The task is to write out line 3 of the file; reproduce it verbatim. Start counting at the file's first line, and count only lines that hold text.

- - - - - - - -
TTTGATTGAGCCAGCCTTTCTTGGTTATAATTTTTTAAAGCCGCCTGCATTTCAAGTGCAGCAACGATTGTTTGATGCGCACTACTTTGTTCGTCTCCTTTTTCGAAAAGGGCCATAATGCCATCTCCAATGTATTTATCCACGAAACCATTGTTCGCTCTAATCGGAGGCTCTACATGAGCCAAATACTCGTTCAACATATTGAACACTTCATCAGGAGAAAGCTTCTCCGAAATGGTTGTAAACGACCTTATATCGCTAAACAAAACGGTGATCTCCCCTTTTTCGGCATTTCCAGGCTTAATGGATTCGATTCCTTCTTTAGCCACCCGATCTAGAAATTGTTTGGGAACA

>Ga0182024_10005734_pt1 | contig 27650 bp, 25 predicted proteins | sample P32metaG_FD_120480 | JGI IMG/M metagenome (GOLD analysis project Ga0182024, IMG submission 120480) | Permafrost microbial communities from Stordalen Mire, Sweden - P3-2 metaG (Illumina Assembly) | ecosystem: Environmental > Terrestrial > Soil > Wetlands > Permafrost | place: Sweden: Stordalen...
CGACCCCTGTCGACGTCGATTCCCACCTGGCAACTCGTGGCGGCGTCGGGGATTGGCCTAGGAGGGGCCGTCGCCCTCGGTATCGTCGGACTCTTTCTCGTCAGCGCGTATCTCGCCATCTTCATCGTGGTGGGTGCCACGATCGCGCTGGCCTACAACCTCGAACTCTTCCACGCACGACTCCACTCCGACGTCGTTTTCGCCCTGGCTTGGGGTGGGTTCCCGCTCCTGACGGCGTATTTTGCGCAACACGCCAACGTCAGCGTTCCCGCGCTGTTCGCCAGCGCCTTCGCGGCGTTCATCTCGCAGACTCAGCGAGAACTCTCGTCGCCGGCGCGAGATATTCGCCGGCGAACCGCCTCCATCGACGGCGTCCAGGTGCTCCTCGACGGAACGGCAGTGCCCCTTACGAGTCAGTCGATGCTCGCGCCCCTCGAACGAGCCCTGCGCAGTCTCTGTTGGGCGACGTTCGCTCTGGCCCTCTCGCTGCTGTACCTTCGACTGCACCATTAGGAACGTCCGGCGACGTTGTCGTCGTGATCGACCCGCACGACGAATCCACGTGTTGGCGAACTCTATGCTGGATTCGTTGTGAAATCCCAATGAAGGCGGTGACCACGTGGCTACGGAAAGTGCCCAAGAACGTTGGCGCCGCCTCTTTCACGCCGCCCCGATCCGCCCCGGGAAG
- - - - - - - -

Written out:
CGACCCCTGTCGACGTCGATTCCCACCTGGCAACTCGTGGCGGCGTCGGGGATTGGCCTAGGAGGGGCCGTCGCCCTCGGTATCGTCGGACTCTTTCTCGTCAGCGCGTATCTCGCCATCTTCATCGTGGTGGGTGCCACGATCGCGCTGGCCTACAACCTCGAACTCTTCCACGCACGACTCCACTCCGACGTCGTTTTCGCCCTGGCTTGGGGTGGGTTCCCGCTCCTGACGGCGTATTTTGCGCAACACGCCAACGTCAGCGTTCCCGCGCTGTTCGCCAGCGCCTTCGCGGCGTTCATCTCGCAGACTCAGCGAGAACTCTCGTCGCCGGCGCGAGATATTCGCCGGCGAACCGCCTCCATCGACGGCGTCCAGGTGCTCCTCGACGGAACGGCAGTGCCCCTTACGAGTCAGTCGATGCTCGCGCCCCTCGAACGAGCCCTGCGCAGTCTCTGTTGGGCGACGTTCGCTCTGGCCCTCTCGCTGCTGTACCTTCGACTGCACCATTAGGAACGTCCGGCGACGTTGTCGTCGTGATCGACCCGCACGACGAATCCACGTGTTGGCGAACTCTATGCTGGATTCGTTGTGAAATCCCAATGAAGGCGGTGACCACGTGGCTACGGAAAGTGCCCAAGAACGTTGGCGCCGCCTCTTTCACGCCGCCCCGATCCGCCCCGGGAAG